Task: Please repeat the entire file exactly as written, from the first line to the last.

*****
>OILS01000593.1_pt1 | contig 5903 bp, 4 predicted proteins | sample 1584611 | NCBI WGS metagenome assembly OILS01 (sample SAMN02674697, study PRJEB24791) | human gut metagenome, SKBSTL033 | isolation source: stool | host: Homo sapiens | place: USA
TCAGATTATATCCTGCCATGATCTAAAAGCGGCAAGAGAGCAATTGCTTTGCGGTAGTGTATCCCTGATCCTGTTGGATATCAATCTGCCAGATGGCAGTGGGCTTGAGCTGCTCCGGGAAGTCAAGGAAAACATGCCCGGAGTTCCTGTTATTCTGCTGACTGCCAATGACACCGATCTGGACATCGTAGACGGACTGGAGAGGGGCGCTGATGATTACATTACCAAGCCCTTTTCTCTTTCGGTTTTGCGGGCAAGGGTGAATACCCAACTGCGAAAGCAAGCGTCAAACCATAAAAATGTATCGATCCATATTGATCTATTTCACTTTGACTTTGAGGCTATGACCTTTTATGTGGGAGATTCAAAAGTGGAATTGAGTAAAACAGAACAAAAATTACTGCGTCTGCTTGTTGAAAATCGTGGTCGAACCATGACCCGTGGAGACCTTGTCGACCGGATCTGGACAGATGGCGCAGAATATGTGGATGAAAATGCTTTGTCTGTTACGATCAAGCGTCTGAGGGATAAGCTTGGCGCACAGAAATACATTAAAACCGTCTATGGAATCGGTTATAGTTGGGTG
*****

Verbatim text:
>OILS01000593.1_pt1 | contig 5903 bp, 4 predicted proteins | sample 1584611 | NCBI WGS metagenome assembly OILS01 (sample SAMN02674697, study PRJEB24791) | human gut metagenome, SKBSTL033 | isolation source: stool | host: Homo sapiens | place: USA
TCAGATTATATCCTGCCATGATCTAAAAGCGGCAAGAGAGCAATTGCTTTGCGGTAGTGTATCCCTGATCCTGTTGGATATCAATCTGCCAGATGGCAGTGGGCTTGAGCTGCTCCGGGAAGTCAAGGAAAACATGCCCGGAGTTCCTGTTATTCTGCTGACTGCCAATGACACCGATCTGGACATCGTAGACGGACTGGAGAGGGGCGCTGATGATTACATTACCAAGCCCTTTTCTCTTTCGGTTTTGCGGGCAAGGGTGAATACCCAACTGCGAAAGCAAGCGTCAAACCATAAAAATGTATCGATCCATATTGATCTATTTCACTTTGACTTTGAGGCTATGACCTTTTATGTGGGAGATTCAAAAGTGGAATTGAGTAAAACAGAACAAAAATTACTGCGTCTGCTTGTTGAAAATCGTGGTCGAACCATGACCCGTGGAGACCTTGTCGACCGGATCTGGACAGATGGCGCAGAATATGTGGATGAAAATGCTTTGTCTGTTACGATCAAGCGTCTGAGGGATAAGCTTGGCGCACAGAAATACATTAAAACCGTCTATGGAATCGGTTATAGTTGGGTG